“It’s a one-of-a-kind case,” NRA attorney Sarah Rogers said in court Thursday. “We have real constitutional claims here.”
She also argued on technical grounds that Albany, not New York City, was the proper venue for the case based on where the organization’s office was incorporated.
“The NRA is fighting for its very existence,” she said. “To the extent that there’s any ambiguity, why not let us fight for our existence in the place we chose?”
But Jonathan Conley, a lawyer for the AG’s office, said the court should be allowed to proceed in state court in Manhattan, and the judge agreed.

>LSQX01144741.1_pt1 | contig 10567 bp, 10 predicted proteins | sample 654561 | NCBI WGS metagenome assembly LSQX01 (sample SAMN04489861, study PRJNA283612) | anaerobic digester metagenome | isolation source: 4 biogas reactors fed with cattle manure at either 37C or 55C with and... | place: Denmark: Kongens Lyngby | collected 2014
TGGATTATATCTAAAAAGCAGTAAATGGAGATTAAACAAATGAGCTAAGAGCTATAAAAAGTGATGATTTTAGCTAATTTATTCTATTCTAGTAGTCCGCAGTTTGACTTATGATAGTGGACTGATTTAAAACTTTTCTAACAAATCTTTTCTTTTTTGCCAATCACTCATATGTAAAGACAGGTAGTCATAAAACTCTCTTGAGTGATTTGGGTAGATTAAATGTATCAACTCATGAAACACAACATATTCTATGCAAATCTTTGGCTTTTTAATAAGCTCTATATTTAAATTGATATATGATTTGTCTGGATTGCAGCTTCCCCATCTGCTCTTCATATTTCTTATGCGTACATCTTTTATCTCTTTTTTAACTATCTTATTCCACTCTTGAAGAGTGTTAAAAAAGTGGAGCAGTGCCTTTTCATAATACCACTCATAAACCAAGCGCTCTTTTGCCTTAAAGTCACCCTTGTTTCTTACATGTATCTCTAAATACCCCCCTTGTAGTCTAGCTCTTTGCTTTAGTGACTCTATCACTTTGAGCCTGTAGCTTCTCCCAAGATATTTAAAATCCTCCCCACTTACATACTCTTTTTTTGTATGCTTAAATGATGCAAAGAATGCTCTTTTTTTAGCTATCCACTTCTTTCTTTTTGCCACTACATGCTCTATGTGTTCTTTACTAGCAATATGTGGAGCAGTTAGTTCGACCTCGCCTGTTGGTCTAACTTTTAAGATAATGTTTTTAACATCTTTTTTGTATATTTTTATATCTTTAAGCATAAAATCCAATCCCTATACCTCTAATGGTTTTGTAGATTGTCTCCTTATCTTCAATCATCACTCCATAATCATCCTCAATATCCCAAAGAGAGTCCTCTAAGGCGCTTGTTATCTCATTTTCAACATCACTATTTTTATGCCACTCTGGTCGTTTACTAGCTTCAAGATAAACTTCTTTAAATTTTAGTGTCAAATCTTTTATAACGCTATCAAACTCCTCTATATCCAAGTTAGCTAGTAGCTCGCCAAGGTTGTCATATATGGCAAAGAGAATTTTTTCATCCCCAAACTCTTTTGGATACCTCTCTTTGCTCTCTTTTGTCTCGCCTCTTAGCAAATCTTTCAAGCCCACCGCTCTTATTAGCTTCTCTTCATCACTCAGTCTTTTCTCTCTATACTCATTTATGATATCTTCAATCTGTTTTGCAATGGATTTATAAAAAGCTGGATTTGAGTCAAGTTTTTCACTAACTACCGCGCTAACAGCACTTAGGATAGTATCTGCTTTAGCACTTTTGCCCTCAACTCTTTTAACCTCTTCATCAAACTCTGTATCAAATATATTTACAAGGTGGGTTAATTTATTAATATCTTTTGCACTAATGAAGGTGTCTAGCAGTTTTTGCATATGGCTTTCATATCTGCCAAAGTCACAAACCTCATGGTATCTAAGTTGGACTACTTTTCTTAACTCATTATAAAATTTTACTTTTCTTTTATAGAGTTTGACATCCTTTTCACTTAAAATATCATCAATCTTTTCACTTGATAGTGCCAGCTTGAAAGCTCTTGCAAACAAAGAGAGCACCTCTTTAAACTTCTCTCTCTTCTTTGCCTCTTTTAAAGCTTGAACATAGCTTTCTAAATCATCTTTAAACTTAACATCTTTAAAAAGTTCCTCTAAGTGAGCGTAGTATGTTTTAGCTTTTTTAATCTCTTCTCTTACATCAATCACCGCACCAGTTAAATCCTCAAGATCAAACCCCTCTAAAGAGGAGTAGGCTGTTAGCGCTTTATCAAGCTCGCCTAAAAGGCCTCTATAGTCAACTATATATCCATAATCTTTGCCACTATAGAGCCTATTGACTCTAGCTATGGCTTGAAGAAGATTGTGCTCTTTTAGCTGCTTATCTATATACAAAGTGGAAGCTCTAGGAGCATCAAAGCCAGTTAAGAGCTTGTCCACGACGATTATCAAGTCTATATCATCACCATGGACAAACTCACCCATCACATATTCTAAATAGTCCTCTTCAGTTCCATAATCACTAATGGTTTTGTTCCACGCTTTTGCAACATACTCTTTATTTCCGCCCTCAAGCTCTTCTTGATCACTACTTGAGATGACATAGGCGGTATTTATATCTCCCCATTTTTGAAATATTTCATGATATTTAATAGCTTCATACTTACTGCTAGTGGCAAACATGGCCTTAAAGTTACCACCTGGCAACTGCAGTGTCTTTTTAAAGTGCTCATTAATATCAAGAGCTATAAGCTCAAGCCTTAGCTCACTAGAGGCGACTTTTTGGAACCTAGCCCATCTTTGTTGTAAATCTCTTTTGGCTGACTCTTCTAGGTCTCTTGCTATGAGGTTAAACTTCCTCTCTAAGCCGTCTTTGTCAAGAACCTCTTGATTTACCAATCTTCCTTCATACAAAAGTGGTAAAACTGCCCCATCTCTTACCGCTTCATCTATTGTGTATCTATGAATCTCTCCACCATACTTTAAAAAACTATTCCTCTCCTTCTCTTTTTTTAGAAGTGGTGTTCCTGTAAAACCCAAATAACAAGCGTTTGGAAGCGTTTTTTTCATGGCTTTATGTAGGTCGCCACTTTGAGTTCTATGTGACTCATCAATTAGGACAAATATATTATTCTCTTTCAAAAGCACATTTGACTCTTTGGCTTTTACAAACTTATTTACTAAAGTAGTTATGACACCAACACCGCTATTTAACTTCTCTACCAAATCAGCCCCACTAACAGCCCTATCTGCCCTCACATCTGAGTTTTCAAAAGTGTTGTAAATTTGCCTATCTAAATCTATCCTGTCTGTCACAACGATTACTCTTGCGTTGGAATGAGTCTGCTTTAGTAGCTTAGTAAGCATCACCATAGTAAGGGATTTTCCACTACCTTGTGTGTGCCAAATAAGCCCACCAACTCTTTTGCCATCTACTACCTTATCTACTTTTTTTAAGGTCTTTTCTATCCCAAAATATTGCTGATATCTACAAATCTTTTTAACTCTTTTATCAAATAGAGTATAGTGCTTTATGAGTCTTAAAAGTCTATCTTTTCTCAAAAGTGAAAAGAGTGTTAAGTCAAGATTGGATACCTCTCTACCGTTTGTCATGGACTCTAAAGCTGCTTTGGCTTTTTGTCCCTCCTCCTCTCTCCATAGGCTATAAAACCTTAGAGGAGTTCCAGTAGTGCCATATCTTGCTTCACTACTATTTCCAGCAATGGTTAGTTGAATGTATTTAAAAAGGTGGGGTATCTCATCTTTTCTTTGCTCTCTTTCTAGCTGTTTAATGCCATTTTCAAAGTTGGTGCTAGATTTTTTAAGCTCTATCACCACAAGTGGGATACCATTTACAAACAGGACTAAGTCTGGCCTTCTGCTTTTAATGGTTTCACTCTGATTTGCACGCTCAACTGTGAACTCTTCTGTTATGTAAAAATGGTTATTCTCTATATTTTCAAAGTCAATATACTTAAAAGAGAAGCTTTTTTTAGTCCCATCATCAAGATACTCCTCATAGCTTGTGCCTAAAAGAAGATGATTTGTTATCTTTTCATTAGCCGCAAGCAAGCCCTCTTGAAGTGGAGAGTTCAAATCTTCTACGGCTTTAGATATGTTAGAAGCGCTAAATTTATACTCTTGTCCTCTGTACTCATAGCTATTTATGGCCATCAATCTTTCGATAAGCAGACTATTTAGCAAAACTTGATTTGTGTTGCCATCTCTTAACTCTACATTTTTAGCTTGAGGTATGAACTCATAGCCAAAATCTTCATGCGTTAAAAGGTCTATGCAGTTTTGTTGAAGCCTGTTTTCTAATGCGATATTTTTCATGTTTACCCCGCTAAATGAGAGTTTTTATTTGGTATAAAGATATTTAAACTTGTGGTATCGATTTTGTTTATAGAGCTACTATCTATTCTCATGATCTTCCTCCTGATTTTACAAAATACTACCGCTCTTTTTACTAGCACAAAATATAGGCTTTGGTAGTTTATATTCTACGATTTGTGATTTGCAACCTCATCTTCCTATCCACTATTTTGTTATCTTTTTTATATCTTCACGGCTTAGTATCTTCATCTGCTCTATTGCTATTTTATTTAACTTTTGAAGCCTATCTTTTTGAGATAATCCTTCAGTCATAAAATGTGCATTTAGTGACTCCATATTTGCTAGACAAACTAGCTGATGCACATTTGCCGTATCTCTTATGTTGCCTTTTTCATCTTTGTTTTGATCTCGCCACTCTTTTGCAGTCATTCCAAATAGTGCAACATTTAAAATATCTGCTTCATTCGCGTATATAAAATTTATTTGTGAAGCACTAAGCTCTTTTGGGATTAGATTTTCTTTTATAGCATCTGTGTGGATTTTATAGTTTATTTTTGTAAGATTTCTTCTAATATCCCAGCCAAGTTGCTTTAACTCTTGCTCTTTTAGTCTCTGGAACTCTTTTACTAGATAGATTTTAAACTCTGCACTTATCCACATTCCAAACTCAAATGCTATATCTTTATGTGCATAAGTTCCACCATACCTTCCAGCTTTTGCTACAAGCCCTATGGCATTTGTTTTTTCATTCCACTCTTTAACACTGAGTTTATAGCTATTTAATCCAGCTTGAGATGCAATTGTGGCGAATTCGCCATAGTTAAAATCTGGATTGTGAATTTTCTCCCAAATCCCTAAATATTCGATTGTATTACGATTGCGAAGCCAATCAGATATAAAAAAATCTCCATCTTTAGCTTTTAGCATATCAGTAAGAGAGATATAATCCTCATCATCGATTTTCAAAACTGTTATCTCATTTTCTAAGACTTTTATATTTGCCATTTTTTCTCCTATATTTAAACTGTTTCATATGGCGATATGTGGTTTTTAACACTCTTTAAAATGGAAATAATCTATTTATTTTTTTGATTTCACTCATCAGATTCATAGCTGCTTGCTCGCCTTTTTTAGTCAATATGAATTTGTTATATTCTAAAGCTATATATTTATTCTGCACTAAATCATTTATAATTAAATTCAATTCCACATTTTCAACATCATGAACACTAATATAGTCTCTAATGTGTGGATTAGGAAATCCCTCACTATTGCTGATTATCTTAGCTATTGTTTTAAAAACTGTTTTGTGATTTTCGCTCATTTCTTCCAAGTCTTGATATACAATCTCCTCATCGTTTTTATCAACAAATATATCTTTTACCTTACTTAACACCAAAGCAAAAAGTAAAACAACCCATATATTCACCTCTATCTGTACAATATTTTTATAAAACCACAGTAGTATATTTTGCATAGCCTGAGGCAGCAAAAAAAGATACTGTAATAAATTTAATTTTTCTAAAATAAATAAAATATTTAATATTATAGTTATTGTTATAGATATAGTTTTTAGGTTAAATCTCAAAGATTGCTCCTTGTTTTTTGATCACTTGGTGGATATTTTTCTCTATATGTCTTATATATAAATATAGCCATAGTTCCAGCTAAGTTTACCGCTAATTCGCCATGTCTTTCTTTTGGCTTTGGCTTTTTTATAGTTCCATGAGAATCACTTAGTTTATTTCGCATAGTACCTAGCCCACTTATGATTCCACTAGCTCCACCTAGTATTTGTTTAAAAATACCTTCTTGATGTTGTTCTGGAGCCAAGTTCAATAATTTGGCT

“The state of New York and this court have a vital interest in retaining this state enforcement action,” Conley said. “The complaint is premised entirely on New York law. … This action implicated public interests and questions of state law that are of critical importance to this state and this court.”
“Today’s order reaffirms what we’ve known all along: the NRA does not get to dictate if and where they will answer for their actions,” James said in a statement. “We thank the court for allowing our case to move forward and look forward to holding the NRA accountable.”
— Erin Durkin in Judge refuses to dismiss New York AG’s lawsuit against NRA